Author(s): Ratajczak HV
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Abstract Autism is dramatically increasing in incidence and is now considered an epidemic. There are no objective means to diagnose the disorder. Diagnosis is made subjectively, based on the perceived behavior of the subject. This review presents an approach toward development of an objective measure of autism. Covering the literature from 1943 to the present in the PubMed and Ovid Medline databases, this review summarizes evidence of hormones, metabolites, amino acids, and other biomarkers present in significantly different quantities in autistic subjects compared to age- and sex-matched controls. These differences can be measured in the gastrointestinal, immunologic, neurologic, and toxicologic systems of the body, with some biomarkers showing ubiquitous application. In addition, there are unifying concepts, i.e., increased vulnerability to oxidative stress, immune glutamatergic dysfunction, and pineal gland malfunction. The variances of the biomarkers from the norm present the opportunity to create biomarker arrays that when properly developed and analyzed could result in an objective diagnosis with a ranking of the severity of autism for each subject. The contribution of each biomarker to the overall diagnosis could be calculated, thus providing a profile pattern unique to the individual. This profile could consequently provide information for therapeutic interventions on an individual basis.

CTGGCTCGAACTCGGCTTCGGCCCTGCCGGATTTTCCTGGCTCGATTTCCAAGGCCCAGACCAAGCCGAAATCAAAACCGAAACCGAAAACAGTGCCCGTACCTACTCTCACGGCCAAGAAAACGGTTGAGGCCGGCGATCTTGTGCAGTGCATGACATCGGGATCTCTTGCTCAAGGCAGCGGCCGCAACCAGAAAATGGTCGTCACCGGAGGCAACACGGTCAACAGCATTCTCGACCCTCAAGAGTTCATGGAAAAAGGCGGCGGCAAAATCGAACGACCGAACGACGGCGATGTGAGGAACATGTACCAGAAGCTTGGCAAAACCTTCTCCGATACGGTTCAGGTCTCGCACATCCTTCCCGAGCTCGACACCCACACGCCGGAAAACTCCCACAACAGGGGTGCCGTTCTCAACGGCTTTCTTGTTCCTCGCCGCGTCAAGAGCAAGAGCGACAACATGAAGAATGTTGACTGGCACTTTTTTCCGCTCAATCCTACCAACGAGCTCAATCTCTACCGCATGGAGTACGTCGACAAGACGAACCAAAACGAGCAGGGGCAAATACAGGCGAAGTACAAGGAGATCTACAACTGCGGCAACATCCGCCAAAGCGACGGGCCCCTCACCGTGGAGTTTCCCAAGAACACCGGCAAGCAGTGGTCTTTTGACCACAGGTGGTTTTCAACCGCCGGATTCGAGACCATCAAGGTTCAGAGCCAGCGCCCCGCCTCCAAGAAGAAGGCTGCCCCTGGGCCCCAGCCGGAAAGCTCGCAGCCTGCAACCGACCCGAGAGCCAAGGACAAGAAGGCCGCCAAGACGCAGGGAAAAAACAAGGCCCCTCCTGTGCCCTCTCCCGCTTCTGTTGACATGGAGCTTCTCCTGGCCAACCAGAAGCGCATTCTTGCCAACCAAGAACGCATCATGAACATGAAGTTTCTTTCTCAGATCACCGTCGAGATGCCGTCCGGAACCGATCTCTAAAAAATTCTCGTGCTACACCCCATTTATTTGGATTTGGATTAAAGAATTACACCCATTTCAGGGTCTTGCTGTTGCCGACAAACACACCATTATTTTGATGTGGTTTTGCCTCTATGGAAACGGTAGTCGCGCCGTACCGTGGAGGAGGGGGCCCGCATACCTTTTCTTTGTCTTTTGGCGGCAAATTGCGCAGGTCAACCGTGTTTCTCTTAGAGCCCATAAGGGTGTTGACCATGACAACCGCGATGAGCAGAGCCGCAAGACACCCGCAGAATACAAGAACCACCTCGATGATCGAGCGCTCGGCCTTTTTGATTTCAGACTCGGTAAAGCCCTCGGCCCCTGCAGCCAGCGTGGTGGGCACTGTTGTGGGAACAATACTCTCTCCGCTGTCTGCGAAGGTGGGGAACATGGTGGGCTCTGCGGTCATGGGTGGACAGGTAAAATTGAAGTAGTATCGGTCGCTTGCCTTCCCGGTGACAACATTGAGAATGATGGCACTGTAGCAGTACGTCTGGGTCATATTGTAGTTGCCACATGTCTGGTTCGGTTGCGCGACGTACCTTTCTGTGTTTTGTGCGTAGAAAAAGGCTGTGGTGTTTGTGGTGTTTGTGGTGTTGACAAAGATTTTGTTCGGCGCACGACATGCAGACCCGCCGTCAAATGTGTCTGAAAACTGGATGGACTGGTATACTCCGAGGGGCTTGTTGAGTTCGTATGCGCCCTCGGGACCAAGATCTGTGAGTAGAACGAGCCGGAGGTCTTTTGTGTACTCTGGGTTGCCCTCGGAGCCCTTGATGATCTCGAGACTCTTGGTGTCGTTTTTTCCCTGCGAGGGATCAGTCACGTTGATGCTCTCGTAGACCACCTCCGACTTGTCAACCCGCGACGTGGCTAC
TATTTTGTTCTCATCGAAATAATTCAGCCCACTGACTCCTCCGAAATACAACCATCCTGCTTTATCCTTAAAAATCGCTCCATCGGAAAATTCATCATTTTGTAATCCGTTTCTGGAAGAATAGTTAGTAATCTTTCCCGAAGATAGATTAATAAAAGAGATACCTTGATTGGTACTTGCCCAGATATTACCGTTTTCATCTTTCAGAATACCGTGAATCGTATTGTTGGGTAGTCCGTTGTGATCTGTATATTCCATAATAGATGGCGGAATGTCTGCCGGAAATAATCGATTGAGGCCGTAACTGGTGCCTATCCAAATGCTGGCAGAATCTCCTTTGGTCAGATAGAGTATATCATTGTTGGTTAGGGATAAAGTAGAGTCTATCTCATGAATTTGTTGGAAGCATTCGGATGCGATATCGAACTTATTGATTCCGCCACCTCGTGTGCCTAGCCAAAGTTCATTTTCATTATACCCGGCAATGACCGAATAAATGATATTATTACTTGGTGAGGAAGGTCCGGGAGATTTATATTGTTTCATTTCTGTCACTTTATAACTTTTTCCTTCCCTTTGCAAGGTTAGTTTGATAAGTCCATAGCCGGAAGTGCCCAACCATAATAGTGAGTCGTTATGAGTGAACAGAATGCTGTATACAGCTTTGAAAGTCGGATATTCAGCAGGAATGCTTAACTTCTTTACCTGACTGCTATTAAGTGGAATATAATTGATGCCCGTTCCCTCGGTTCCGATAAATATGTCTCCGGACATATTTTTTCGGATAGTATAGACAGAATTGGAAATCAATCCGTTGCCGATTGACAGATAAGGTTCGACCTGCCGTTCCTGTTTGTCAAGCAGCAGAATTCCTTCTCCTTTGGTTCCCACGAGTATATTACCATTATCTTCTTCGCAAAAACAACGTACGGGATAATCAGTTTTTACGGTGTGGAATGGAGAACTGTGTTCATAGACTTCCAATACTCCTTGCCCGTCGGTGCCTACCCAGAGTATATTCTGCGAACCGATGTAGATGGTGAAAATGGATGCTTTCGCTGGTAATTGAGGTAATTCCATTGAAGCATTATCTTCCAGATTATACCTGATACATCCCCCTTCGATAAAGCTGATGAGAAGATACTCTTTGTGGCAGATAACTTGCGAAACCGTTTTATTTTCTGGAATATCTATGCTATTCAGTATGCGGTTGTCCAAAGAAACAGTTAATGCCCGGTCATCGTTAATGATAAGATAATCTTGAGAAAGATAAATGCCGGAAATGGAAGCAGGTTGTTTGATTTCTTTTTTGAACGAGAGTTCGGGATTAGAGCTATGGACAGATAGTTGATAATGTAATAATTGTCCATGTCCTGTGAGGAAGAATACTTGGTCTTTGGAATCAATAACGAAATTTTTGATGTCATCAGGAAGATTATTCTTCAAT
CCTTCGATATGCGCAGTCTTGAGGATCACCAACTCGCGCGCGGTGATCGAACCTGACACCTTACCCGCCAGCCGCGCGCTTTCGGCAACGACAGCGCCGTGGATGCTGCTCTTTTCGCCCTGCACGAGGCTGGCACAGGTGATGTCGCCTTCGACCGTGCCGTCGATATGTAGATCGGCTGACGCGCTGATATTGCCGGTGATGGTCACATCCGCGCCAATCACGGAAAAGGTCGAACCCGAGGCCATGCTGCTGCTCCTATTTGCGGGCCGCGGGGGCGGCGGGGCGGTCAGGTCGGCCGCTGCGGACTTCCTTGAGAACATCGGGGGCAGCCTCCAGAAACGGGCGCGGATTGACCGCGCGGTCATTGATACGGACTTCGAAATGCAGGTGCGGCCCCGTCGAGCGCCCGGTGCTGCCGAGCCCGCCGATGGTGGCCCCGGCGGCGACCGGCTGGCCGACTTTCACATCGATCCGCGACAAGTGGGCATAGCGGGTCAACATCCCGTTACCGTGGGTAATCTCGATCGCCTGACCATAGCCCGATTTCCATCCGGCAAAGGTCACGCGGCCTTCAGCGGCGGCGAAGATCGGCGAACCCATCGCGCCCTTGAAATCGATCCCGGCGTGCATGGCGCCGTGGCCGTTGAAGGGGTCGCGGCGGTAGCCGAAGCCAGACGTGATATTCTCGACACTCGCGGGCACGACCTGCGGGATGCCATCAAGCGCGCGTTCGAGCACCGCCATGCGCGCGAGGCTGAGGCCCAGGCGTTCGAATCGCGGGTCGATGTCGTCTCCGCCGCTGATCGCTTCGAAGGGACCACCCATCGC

This article was published in J Immunotoxicol
and referenced in Biological Systems: Open Access